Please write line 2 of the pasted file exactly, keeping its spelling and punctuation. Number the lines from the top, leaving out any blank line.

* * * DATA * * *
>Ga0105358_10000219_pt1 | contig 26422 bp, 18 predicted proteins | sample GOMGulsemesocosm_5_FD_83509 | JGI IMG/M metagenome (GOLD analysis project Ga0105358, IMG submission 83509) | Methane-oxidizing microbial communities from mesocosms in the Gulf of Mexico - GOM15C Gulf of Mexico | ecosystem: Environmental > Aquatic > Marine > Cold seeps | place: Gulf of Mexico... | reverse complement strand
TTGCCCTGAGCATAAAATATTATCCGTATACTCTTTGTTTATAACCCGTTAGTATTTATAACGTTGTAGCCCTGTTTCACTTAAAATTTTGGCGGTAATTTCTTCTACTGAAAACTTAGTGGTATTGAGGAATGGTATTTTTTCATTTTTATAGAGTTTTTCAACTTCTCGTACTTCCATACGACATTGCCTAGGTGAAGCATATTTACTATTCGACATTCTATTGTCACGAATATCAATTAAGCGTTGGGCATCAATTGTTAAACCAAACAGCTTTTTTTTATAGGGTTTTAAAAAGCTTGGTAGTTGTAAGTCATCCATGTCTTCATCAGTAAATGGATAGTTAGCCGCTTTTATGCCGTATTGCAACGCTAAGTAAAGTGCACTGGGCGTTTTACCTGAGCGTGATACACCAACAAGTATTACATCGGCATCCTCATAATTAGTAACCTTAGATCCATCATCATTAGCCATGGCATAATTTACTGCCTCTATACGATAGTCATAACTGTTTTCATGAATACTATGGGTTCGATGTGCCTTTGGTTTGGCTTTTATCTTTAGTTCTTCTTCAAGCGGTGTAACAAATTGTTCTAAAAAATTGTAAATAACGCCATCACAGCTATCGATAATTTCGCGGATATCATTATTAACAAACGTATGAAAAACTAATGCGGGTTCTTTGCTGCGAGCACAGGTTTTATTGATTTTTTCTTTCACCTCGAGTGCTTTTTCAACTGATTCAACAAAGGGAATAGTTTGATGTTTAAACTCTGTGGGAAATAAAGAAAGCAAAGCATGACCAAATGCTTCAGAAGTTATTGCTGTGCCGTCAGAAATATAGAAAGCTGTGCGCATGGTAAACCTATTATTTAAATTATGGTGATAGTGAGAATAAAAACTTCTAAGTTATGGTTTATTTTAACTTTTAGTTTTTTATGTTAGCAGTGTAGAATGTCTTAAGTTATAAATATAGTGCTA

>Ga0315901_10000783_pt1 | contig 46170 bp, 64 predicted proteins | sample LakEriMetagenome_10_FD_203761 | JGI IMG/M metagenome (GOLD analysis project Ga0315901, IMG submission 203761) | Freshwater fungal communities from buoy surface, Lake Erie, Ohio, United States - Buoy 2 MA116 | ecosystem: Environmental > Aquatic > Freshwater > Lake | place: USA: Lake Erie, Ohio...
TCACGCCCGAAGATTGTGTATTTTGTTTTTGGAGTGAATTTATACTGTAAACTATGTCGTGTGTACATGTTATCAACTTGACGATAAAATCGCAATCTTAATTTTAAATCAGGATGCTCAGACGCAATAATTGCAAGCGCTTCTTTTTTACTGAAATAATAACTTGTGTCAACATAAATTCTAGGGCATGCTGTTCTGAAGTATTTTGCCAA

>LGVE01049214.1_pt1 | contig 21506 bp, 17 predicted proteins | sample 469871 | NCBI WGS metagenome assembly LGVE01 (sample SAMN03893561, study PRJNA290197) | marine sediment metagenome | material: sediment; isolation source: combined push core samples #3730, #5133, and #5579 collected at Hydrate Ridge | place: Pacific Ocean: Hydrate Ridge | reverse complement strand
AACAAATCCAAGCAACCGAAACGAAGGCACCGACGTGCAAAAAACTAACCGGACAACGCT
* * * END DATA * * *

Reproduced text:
TTGCCCTGAGCATAAAATATTATCCGTATACTCTTTGTTTATAACCCGTTAGTATTTATAACGTTGTAGCCCTGTTTCACTTAAAATTTTGGCGGTAATTTCTTCTACTGAAAACTTAGTGGTATTGAGGAATGGTATTTTTTCATTTTTATAGAGTTTTTCAACTTCTCGTACTTCCATACGACATTGCCTAGGTGAAGCATATTTACTATTCGACATTCTATTGTCACGAATATCAATTAAGCGTTGGGCATCAATTGTTAAACCAAACAGCTTTTTTTTATAGGGTTTTAAAAAGCTTGGTAGTTGTAAGTCATCCATGTCTTCATCAGTAAATGGATAGTTAGCCGCTTTTATGCCGTATTGCAACGCTAAGTAAAGTGCACTGGGCGTTTTACCTGAGCGTGATACACCAACAAGTATTACATCGGCATCCTCATAATTAGTAACCTTAGATCCATCATCATTAGCCATGGCATAATTTACTGCCTCTATACGATAGTCATAACTGTTTTCATGAATACTATGGGTTCGATGTGCCTTTGGTTTGGCTTTTATCTTTAGTTCTTCTTCAAGCGGTGTAACAAATTGTTCTAAAAAATTGTAAATAACGCCATCACAGCTATCGATAATTTCGCGGATATCATTATTAACAAACGTATGAAAAACTAATGCGGGTTCTTTGCTGCGAGCACAGGTTTTATTGATTTTTTCTTTCACCTCGAGTGCTTTTTCAACTGATTCAACAAAGGGAATAGTTTGATGTTTAAACTCTGTGGGAAATAAAGAAAGCAAAGCATGACCAAATGCTTCAGAAGTTATTGCTGTGCCGTCAGAAATATAGAAAGCTGTGCGCATGGTAAACCTATTATTTAAATTATGGTGATAGTGAGAATAAAAACTTCTAAGTTATGGTTTATTTTAACTTTTAGTTTTTTATGTTAGCAGTGTAGAATGTCTTAAGTTATAAATATAGTGCTA